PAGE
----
Mark recorded that Jesus “could do no mighty work there, except that He laid His hands on a few sick people and healed them” (v. 5). Why so few? It is probably because only a few were willing to come to Jesus. The people could not set aside what they thought they knew about Jesus to believe that He could actually minister to them.
Sometimes it can feel like life is squeezing the joy and hope out of us. As we age and our bodies remind us of the effects of the Fall, as friends and family pass from this life, and as the years ahead of us are become much fewer than the behind us, it can be easy to lose hope. But the good news of Jesus Christ is that He has come to restore hope, bring healing, and restore dreams. If in this life only we have hope, we are of all men most miserable, but thanks be unto God that the suffering of this present life is not worth comparing with the glory that shall be revealed in us.
Once people realized how special Jesus was, everywhere Jesus went the people crowded around Him. Eventually some of the religious elites began to worry that Jesus might challenge their positions or their authority, so they also began to show up in order to critique and criticize Jesus. They were constantly watching with a critical eye and listening for something with which to accuse Jesus of, such as, fraud or blasphemy. Sadly, in process of their criticism, they likely deprived themselves of the ministry that could have been for them. People who come to church only to pick apart the sermon and criticize the preacher are rarely blessed.
In verses 14 through 16 James asks three rhetorical questions, followed in verse 17 with a conclusion. You know what a rhetorical question is don’t you? Men, it’s when your wife comes home with a new haircut and asks, “Do you think this haircut looks good?” That is not a real question. In a rhetorical question the answer is implied in the question. It’s like when a man asks his wife, “Don’t you think that ‘bigger’ flatscreen TV would look good in the family room?” It’s more of a statement than an actual question
If you could ask God for one, and only one thing, in your life, what would you ask for—more money, health, a long life? What would you ask? In fact, there’s an account in the Old Testament where God actually gave a man the opportunity to ask for anything he wanted, and this man asked for wisdom. You probably know the story from 2 Chronicles chapter 1—Solomon became king of Israel following his father David, and he became a great king because the Lord was him. One day Solomon went up to the tabernacle his father David set up for the ark of the covenant, and he offered a sacrifice on the bronze altar. That night, God appeared to Solomon and said, “Ask! What shall I give you?”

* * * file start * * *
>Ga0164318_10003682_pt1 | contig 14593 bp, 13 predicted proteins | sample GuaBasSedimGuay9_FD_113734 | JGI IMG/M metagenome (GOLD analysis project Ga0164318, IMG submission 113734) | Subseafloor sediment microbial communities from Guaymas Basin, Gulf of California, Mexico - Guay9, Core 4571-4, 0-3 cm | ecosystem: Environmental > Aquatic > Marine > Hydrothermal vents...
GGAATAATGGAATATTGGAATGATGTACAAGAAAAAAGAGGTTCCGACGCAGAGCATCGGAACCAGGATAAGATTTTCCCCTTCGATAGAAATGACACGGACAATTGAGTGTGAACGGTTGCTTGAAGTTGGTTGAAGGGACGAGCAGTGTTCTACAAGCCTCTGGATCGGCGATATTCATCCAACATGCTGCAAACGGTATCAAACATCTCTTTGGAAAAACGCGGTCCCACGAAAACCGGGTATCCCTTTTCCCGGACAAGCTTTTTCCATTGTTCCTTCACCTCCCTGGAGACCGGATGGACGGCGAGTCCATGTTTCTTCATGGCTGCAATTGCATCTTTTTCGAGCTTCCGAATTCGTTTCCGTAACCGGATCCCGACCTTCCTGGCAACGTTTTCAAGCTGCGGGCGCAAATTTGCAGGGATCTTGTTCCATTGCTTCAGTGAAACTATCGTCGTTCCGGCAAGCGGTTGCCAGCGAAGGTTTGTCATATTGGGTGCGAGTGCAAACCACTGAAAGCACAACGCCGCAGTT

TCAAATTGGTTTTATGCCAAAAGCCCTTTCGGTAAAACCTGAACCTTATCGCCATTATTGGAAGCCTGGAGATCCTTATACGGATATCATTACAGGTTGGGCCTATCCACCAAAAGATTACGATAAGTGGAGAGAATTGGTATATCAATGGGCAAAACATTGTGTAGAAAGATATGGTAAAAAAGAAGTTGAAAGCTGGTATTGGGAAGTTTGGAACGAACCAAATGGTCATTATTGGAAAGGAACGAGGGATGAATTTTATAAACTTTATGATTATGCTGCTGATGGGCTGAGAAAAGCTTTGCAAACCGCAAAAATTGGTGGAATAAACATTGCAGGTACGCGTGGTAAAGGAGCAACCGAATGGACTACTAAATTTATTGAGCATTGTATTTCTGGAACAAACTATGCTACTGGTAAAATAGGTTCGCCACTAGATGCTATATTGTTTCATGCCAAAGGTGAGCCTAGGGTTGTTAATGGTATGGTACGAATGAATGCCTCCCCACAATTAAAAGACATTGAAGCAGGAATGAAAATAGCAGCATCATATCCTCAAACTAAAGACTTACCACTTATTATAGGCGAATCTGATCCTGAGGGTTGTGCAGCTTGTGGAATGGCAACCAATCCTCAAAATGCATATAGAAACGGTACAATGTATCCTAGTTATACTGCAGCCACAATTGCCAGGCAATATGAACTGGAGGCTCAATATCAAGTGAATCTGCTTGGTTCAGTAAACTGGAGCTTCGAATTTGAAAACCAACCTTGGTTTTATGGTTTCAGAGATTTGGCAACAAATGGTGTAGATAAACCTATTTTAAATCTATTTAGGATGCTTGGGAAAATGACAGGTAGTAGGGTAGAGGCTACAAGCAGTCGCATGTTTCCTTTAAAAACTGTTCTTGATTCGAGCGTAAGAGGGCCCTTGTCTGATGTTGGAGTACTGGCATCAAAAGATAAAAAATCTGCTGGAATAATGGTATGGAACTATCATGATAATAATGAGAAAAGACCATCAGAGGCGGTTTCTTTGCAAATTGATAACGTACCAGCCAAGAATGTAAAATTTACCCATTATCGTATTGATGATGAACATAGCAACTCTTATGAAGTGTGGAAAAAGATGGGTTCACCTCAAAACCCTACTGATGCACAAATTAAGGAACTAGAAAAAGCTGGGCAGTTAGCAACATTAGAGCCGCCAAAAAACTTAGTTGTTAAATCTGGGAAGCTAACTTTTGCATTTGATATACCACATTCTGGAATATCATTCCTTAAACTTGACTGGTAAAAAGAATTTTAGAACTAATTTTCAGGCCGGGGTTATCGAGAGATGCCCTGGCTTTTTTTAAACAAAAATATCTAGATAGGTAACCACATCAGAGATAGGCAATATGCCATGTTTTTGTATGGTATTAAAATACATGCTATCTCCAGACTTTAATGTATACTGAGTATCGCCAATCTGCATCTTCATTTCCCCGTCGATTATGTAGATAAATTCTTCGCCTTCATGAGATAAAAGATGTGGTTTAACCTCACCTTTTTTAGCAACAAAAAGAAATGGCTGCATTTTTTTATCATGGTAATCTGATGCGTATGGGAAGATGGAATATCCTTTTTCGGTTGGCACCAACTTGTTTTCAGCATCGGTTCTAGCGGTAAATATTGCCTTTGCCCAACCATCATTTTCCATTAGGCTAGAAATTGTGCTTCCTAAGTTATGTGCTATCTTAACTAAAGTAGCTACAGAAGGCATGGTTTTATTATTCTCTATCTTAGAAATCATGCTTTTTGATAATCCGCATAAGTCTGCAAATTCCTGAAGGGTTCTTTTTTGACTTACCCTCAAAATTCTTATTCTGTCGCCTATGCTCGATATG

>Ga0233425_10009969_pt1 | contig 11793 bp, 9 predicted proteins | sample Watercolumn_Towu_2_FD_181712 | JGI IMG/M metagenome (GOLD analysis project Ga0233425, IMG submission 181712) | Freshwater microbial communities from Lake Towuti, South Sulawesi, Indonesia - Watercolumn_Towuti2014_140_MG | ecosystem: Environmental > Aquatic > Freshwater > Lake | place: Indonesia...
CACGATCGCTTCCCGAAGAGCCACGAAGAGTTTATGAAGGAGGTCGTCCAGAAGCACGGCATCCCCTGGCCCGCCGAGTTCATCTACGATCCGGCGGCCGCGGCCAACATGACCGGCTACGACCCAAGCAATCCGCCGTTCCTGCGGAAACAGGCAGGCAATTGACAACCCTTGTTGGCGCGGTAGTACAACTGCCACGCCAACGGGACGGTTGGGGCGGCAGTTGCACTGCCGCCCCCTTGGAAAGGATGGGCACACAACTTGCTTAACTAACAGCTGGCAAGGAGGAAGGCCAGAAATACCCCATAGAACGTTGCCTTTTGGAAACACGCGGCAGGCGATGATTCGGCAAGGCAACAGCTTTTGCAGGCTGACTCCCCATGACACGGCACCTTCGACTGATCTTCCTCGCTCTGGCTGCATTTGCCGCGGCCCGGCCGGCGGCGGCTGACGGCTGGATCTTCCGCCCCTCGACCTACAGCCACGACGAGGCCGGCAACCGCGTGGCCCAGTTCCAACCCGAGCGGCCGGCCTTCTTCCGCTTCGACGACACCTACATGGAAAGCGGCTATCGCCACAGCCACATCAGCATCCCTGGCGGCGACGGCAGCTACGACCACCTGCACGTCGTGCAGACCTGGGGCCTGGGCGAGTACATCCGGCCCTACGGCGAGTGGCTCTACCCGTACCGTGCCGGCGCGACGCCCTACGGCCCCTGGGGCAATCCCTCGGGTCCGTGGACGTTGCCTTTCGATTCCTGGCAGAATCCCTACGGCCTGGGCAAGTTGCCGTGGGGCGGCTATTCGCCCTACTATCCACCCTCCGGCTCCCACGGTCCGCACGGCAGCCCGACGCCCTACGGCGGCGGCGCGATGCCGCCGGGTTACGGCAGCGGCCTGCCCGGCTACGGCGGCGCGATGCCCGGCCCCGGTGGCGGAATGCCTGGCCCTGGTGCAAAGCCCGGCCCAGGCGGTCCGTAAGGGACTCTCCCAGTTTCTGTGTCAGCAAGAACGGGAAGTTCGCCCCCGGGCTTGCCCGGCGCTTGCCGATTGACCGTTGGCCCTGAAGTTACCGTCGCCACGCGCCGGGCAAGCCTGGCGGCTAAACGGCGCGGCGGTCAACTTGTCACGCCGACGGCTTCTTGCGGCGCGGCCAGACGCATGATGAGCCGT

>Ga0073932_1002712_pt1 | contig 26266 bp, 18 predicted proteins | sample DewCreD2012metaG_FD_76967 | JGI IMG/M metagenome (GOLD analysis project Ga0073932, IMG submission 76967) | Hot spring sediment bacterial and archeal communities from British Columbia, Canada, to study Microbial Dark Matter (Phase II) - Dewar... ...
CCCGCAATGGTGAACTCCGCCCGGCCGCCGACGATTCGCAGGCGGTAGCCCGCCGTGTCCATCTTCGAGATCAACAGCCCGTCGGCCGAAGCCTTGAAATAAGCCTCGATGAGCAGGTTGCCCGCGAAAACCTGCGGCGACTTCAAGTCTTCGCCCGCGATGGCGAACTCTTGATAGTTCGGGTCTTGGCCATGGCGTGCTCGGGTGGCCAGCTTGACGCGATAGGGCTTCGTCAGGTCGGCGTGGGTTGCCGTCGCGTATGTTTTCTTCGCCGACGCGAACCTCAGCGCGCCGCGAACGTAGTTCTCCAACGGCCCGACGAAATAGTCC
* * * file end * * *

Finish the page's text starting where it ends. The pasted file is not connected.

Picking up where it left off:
The personal journey from being the unbelieving brother of Jesus to a believer in Jesus as the Messiah, had been difficult, but James shows us that it doesn’t matter how you get there, just get there.
Jude opens his epistle making it clear that his intention is to sound the alarm about “certain men” who have “crept in unnoticed.” Jude intends to expose these people and to warn the church not to let these men to seduce the church with their twisted message. These people taught that it is possible to be a believer while also engaging in sexual behavior that violates the very precepts of God’s Word, including the teaching and example of Jesus Christ. Indeed, these people even denied “the only Lord God and our Lord Jesus Christ.” So why were these people in the church, how did they get into the church, and why should these people be forced out of the church unless, of course, they repent and observe whatsoever Jesus commanded? In verses 12 and 13 Jude provides a compact but powerful answer to these questions.
A common misconception of Christians is we must always be non-confrontational and passive … no matter what. Even within the Christian community there is a rather pervasive view that believers should always be smiling and agreeable while conceding to others in our attempt to keep the peace. It is true that we are called be peacemakers, ministers of reconciliation and ambassadors of Christ (2 Co 5:19-20), yet the example of Jesus clearing the temple with a whip, along with various militant metaphors employed in the epistles, demonstrate that there are, in fact, times when we must fight for what we believe. Jesus Himself said that “from the days of John the Baptist until now the kingdom of heaven suffers violence, and the violent take it by force” (Mt 11:12).
In our text we see a Gentile mother going to a man from Galilee named Jesus—a man some were saying was the Jewish Messiah. Only a mother desperate for her daughter’s deliverance would presume to go to person from an ethnic group who considered her to be an unclean dog. Yet, before this encounter was over, Jesus said this Canaanite woman had “great faith.” This is significant, because only two times in the Bible does Jesus call someone’s faith “great,” and in both cases they are Gentile.
It is to the faithful flock who remained that John is writing to encourage and assure them that the gospel he preached, and the message by which they were saved, was the truth. He wanted them to know that they could be assured of their salvation through faith in Jesus, which manifested in their love for one another. As you can imagine, some in the church were conflicted. They were struggling to know with certainty that they were right to stay with John and the church, rather than going along with the deception of these persuasive teachers. To the faithful John says, “First of all, you can tell that they are wrong, because they do not live in the light according to the commandments of God, and second, because they are lacking in love.”